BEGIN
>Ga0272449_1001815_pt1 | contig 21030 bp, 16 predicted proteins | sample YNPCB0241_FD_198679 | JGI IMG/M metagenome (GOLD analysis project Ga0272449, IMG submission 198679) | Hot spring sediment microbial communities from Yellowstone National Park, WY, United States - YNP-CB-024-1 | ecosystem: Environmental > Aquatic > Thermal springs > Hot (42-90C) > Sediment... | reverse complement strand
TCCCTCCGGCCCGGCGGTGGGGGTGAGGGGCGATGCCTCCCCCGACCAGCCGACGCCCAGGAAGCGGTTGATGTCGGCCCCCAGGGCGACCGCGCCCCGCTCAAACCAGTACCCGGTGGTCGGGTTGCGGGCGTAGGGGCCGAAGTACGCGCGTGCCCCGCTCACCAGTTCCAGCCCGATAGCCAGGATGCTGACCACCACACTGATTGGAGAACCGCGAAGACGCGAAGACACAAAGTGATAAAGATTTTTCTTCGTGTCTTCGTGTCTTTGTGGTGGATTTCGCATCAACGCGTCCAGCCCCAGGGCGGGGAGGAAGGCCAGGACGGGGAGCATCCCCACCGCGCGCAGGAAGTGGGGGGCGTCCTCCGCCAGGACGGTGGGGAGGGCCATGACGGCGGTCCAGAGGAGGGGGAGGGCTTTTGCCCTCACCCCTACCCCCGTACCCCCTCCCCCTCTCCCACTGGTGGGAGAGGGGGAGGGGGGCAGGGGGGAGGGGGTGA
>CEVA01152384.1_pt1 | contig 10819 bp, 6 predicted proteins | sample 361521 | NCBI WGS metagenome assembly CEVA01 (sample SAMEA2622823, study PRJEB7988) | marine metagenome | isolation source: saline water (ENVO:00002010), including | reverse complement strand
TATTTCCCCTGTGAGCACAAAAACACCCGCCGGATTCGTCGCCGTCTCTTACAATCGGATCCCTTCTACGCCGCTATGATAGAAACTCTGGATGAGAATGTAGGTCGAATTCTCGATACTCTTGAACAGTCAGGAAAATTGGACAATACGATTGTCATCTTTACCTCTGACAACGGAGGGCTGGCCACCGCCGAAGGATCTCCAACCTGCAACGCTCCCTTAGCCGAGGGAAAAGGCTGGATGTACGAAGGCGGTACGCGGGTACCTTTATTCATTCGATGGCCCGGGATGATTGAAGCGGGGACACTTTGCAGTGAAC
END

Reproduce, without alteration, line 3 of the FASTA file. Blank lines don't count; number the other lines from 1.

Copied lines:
>CEVA01152384.1_pt1 | contig 10819 bp, 6 predicted proteins | sample 361521 | NCBI WGS metagenome assembly CEVA01 (sample SAMEA2622823, study PRJEB7988) | marine metagenome | isolation source: saline water (ENVO:00002010), including | reverse complement strand